optimizer only sniffed the parameters for the first execution of the GetCustOrder,
which had a large range, and then cached that execution plan. The cached
execution plan was then used for the second execution of the GetCustOrder SP.

The first compile of an SP creates the execution plan based on the
parameters passed, and then this plan is stored in the procedure cache for the
current and all future executions of the same SP. The last code segment above
demonstrated how this could cause our second execution of GetCustOrder to use a
less efficient execution plan–in this case, a Clustered Index Scan operation
instead of an Index Seek operation. Let’s look at ways to overcome this
problem.

Eliminating the Parameter Sniffing Problem by Disabling Parameter Sniffing

In the prior example, I demonstrated how the first execution of an SP
sniffed the parameters and then built an execution plan that was optimized for
that set of parameters. This can lead to poor execution plans for any call
that the SP uses that have a different set of parameters that might lead to a
different execution plan. In my demonstrations above I showed that when a
large range of CustomerID’s (1-1000) was sent to the GetCustOrder SP it used an
index scan operation, but if a small range (600-610) was sent the optimal plan
was an index seek operation. However, because SQL Server tries to minimize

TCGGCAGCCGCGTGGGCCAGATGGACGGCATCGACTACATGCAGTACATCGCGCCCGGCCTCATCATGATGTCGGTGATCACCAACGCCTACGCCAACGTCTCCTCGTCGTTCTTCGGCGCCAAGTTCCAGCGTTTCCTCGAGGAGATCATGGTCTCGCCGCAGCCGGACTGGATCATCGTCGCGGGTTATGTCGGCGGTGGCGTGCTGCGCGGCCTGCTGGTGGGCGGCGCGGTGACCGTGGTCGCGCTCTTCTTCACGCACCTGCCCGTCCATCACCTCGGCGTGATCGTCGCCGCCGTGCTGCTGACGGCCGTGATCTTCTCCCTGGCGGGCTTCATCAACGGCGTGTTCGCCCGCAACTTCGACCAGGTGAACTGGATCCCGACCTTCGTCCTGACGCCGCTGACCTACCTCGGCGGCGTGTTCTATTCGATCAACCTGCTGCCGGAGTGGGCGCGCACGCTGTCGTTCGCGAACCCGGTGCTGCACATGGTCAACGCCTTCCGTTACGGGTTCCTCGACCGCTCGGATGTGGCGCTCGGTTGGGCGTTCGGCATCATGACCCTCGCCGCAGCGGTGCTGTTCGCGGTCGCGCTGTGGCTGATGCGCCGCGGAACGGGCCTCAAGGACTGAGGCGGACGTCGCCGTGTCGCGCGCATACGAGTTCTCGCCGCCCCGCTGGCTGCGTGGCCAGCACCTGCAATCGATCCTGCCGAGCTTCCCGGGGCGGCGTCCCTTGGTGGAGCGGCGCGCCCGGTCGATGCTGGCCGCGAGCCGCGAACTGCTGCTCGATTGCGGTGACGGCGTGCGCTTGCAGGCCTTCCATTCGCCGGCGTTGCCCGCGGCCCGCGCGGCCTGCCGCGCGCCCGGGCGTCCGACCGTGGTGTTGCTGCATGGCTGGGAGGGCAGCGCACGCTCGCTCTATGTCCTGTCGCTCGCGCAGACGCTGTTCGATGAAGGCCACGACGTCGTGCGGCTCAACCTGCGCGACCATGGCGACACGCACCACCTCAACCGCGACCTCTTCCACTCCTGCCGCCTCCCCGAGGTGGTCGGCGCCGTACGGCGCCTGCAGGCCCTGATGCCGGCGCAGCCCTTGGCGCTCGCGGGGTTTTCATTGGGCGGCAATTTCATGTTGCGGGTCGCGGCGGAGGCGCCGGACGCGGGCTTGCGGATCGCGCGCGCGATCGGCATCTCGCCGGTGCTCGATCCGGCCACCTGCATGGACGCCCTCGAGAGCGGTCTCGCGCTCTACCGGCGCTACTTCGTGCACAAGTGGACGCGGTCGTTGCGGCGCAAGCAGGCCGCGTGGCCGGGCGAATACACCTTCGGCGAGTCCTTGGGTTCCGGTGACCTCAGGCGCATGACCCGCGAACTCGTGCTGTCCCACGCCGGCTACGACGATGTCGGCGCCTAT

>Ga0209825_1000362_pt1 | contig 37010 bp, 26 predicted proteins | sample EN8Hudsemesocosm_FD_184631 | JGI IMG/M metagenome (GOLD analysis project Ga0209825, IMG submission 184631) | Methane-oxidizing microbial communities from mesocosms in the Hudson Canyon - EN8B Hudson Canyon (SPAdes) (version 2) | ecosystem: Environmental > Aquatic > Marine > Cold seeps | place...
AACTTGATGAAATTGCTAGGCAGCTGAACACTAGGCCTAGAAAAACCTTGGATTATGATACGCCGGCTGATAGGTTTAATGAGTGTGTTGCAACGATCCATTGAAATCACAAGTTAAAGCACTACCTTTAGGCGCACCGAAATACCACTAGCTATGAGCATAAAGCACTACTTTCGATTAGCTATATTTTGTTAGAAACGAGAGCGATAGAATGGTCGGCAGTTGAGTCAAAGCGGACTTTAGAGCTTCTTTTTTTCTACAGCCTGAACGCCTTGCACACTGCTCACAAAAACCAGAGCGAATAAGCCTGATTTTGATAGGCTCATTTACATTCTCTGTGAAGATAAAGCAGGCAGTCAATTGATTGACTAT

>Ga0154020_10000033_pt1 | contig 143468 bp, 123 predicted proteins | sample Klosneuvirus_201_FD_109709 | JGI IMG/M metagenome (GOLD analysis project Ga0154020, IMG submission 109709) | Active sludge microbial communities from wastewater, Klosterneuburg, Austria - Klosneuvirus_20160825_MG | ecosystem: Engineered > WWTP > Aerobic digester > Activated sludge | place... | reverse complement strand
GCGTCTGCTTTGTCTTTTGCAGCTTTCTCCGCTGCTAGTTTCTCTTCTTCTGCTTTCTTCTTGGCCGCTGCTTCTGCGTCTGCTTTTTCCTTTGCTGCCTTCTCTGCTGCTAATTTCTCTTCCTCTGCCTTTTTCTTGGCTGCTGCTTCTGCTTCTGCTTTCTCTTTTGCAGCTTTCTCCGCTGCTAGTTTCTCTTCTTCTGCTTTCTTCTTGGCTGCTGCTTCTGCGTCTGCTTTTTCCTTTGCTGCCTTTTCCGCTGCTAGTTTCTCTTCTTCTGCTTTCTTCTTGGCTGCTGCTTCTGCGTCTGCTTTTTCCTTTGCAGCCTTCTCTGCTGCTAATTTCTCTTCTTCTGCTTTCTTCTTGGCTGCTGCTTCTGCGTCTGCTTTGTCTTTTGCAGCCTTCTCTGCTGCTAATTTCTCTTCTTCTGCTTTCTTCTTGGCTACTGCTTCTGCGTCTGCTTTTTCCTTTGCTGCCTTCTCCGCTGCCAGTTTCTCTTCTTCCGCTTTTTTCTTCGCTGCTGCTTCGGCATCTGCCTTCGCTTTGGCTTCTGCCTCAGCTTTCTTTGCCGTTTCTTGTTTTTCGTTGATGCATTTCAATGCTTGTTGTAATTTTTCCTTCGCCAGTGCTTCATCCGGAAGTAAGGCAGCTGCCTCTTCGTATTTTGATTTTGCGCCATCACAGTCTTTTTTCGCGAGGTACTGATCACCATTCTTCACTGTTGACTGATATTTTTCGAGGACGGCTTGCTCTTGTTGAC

compiles of the SP, my small range of customerID’s used an index scan
operation. If you have a wide variation in parameters that might be passed to
an SP, you can eliminate the parameter sniffing problems by disabling parameter
sniffing. You do this by coding your SP a specific way. Below I have
rewritten my SP to eliminate parameters sniffing:


CREATE PROC GetCustOrders (@FirstCust int, @LastCust int)
AS
DECLARE @FC int
DECLARE @LC int
SET @FC = @FirstCust
SET @LC = @LastCust
SELECT * FROM Sales.SalesOrderHeader
WHERE CustomerID BETWEEN @FC AND @LC

Here, can see I have declared two local variables (@FC and @LC) and then
populated them with the values of the parameters passed to my SP. By doing
this, the actual values of the parameters are no longer contained in the
BETWEEN clause in the SELECT statement, instead only those local variables are
present. Because of this small change, the query optimizer looks at all the